The Sexual Harassment Essay allegations filed by Professor Anita Hill againstClarence Thomas and the proceeding Senate Judiciary Hearing thrust the issue ofsexual harassment into the political arena, the workplace, and every day life. IntroductionSexual harassment is a very broad term and can be interpreted in avariety of ways.
The National Organization of Women (NOW) defines sexualharassment as “any repeated or unwarranted verbal or physical advance, sexuallyexplicit derogatory statement, or sexually discriminating acts made by someonein the workplace which is offensive or objectionable to the recipient or whichinterferes with the recipients job performance. ” (Redress for Success, page 74)Before 1972, there was no penalty for sexual harassment of women at theworkplace. Not until, that is, the Education Amendments of 1972 were enacted. Title IX of the Education Amendments states that “sexual harassment is a form ofsexual discrimination and is illegal. ” (What is Sexual Harassment?, page 20)After the Education Amendments were enacted, women began to see that the law wason their side and that it was designed to protect them. Women now saw that -Verbal harassment or abuse -Subtle pressure for sex -Unnecessary patting or pinching -Constant brushing against another employee’s body -Demands for sex accompanied by threats of termination -Demands for sex in return for preferential treatmentqualified as components of sexual harassment.Order now
(Redress for Success, page 75)Soon after that women began to realize that they could be sexually harassed byanybody, such as by employers, supervisors, co-workers, customers, or even bysubordinate employees. (Redress for Success, page 74) With this newunderstanding that they deserved equal treatment as their male counterparts,women began to hold men responsible for their actions and use the laws to theiradvantage. The sexual harassment allegations made by Anita Hill in 1991 werenot the first and were by far not the most controversial. May cases andhearings prior to the Clarence Thomas Hearing set the stage for the out break ofhysteria in 1991. Landmark Cases Back as far as 1975, women began to realize that men could not act asthey did and still stay within the perimeters of the law. The case of Monge v.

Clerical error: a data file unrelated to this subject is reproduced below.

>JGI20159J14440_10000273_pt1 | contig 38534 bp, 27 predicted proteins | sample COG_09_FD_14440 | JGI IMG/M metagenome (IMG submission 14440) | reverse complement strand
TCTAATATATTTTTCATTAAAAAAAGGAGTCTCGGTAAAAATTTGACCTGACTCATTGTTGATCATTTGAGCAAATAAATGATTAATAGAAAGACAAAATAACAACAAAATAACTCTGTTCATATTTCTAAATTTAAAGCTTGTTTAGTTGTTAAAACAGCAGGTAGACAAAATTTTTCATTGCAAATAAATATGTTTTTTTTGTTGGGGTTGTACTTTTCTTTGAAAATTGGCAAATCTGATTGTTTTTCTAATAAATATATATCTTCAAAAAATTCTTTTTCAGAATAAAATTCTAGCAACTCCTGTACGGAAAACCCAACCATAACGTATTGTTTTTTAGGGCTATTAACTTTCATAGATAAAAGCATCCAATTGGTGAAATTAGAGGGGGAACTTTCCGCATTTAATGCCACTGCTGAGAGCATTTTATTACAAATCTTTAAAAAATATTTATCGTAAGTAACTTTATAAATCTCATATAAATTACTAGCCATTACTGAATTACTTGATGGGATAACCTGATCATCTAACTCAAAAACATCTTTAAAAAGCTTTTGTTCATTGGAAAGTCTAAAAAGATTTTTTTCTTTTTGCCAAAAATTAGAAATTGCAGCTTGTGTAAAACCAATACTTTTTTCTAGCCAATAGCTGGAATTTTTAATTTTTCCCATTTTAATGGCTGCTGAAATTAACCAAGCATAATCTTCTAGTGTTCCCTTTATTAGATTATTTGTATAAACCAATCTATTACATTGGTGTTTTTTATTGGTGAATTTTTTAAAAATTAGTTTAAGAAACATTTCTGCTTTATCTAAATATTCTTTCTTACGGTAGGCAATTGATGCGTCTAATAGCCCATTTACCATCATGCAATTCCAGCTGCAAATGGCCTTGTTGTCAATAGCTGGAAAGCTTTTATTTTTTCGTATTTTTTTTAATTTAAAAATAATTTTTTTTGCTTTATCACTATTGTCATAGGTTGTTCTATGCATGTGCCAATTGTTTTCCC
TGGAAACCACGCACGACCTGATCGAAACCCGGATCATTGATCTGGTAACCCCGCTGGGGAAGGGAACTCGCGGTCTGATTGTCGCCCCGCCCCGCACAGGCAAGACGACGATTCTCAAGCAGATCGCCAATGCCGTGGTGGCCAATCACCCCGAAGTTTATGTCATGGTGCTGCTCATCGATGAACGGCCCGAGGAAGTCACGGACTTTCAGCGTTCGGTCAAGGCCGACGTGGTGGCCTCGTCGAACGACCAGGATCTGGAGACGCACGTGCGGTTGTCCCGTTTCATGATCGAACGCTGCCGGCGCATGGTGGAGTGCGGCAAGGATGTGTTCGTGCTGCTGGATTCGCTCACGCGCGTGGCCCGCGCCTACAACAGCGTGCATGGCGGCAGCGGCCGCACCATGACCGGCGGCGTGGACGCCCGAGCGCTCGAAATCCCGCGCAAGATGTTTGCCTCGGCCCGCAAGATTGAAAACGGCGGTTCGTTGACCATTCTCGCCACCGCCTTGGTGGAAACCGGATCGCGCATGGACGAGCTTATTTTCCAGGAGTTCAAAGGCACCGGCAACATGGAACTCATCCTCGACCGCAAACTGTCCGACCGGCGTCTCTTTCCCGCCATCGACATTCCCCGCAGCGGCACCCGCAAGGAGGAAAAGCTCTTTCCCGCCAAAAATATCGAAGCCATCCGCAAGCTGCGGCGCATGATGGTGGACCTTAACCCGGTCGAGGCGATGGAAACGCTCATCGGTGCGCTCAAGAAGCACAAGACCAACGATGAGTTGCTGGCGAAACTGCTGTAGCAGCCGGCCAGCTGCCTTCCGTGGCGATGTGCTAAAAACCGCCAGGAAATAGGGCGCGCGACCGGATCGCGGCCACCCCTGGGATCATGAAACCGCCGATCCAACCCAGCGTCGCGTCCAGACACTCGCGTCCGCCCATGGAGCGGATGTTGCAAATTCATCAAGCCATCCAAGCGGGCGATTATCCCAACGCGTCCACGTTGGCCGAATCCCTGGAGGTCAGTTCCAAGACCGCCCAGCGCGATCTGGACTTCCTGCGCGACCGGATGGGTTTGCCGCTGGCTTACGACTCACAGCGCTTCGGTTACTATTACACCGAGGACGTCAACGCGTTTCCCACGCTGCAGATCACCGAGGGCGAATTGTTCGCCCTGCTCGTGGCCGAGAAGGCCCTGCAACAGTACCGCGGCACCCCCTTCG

Beebe Rubber Company brought the issue of sexual discrimination out into theopen in late 1974. The circumstances were that Monge had been fired after hersupervisor demanded sex favors that Monge chose not to give. Monge wassubsequently fired and she sued for her job back. Previously similar cases hadbeen thrown out of court for lack of evidence (most sexual harassment cases areher word versus his). Also, before 1972 (the Education Amendments), there wasno legislation to back women up in their quest for social and economic equality. The Supreme Court ruled that Beebe Rubber Company was unlawful in firing Mongeand she was awarded her job back.
This sensational ruling set the stage for anoutburst of cases of similar circumstances. To further substantiate the newlyformed definition of sexual harassment, the ruling in the case Algermarle PaperCo. v. Moody stated that sexual harassment is only illegal if -Sex is a condition of employment -Submission or rejection to sexual suggestions affects decisionsconcerning the individual -When sexual advances hinder job performance or create an intimidatingenvironmentBased on these definitions, in the case Corne v. Bausch and Lomb, Inc. in 1975the Supreme Court ruled that if a supervisor sexually harasses a subordinateemployee, causing that individual to quit her job, that does not constitutesexual discrimination; he was merely satisfying a personal urge.
Along thesame line, the case Halpert v. Wetheim stated that the use of coarse languagethat was not directed at the plaintiff did not constitute sexual harassment. This ruling was reinforced in the Neeley v. American Fidelity Assurance Co,which specified that a supervisors conduct (telling dirty jokes, putting hishands on the employees shoulders) is an action of personal standing, not sexualharassment. In 1977, however, those rulings was overturned and Corne and Halpertwere compensated for their losses.
The case that overturned those rulings wasBarnes v. Costle, which ruled that if a woman was fired due to refusing tosubmit to sexual advances, that that was in violation of the Equal EmploymentOpportunity Act of 1972 and the employer who fired her in liable for his acts. Further advances in equality were achieved in the Marentette v. Michigan Host,Inc. decision, which stated that requiring provocative dress as a term foremployment violates Title VII of the Education Acts of 1972.The greatest preliminary .